The State's other main witness was George Kearney who identified himself as appellant's partner on the night of the incident. Kearney testified that he was in a tavern with the appellant and appellant's girlfriend, one Ann Brown. As they left the tavern they noticed someone was sitting in the appellant's car with their friend Michael Holland, who had been waiting in the car since he was too young to drink. Kearney stated that the appellant produced a gun from under his shirt and demanded money from the man in the car. The man handed over his wallet and also keys to a pick-up truck parked alongside. Kearney also testified that he waited at the apartment with Fonner while the appellant purchased tires for his car, and that Fonner gave checks to both appellant and himself. He also acknowledged that he drove Fonner to the restaurant parking lot and left him there.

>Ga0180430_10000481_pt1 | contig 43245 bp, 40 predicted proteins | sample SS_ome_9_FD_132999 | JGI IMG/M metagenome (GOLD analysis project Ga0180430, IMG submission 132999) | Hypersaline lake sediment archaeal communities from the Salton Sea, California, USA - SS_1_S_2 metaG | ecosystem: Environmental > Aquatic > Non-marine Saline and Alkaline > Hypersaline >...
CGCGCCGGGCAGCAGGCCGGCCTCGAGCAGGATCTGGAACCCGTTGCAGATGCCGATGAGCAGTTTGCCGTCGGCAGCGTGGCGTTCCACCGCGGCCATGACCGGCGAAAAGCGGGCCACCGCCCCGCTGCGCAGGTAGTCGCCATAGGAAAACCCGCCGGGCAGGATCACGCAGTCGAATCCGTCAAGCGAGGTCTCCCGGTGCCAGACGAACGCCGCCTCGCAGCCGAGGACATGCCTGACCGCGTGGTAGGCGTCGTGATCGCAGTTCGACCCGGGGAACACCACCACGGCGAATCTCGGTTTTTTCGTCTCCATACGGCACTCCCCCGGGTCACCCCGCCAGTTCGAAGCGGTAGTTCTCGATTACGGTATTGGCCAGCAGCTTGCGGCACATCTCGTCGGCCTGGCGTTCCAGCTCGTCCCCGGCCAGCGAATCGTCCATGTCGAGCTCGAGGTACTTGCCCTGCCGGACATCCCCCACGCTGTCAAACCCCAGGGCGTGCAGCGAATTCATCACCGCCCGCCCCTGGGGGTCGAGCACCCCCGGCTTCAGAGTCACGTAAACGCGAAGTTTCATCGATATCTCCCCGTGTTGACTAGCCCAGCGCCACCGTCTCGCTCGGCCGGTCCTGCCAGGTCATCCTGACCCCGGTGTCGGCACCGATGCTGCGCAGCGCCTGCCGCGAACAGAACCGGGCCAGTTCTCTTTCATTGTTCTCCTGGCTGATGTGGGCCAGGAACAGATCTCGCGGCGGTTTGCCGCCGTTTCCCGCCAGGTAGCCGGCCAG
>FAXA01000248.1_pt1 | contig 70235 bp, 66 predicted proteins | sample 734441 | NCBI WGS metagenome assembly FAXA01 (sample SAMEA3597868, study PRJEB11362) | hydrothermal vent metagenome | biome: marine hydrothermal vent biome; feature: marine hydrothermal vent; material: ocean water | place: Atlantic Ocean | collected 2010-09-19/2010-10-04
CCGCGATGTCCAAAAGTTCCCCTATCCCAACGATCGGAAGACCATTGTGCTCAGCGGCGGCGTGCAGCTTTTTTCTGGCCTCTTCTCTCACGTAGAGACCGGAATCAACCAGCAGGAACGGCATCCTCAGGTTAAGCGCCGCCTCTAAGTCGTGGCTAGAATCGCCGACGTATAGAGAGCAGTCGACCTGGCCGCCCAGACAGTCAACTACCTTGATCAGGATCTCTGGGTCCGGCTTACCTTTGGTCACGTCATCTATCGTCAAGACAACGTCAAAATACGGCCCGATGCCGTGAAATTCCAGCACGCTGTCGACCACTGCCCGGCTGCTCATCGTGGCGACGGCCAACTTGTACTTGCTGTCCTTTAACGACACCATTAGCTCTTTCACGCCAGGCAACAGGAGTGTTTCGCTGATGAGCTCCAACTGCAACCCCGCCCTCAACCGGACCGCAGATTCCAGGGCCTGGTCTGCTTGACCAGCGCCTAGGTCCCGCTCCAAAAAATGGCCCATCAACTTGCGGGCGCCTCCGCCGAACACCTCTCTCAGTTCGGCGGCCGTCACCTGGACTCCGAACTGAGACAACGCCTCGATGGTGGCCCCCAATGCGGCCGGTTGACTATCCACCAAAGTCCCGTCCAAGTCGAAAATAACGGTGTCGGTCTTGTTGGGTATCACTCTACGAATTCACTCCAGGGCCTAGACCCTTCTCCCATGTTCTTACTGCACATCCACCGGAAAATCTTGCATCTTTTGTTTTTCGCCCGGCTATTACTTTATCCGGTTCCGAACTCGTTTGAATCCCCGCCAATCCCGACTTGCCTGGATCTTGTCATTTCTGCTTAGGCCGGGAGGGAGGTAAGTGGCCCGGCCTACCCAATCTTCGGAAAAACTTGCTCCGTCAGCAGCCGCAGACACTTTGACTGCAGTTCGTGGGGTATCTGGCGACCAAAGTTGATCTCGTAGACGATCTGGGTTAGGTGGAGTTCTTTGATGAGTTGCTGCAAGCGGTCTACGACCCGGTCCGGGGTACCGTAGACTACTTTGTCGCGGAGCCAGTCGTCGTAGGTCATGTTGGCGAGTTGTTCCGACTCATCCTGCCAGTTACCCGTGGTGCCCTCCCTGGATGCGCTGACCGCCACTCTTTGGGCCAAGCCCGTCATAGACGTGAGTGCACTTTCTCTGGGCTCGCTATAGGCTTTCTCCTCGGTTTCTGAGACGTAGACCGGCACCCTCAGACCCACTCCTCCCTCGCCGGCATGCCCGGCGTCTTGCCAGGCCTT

For its case the defense produced testimony from both the appellant and Ann Brown. The appellant testified that on the night of the incident he was in a tavern with Ann Brown and George Kearney. Some time during the evening Ann Brown went out to the parking lot to put something in his car and when she returned she told them that there was a man in appellant's car molesting Holland. The three went out to the car and found a man in the car with his arm around Holland and the zippers on their pants down. The appellant pulled the man out of the car and searched him for weapons. The appellant then told Kearney to call the police but the man told them that he would pay them if they did not notify the authorities. The *498 appellant and Kearney agreed and the man gave them checks, cash, credit cards and the keys to his pick-up truck. Appellant denied having a gun. Ann Brown's testimony substantiated that of the appellant.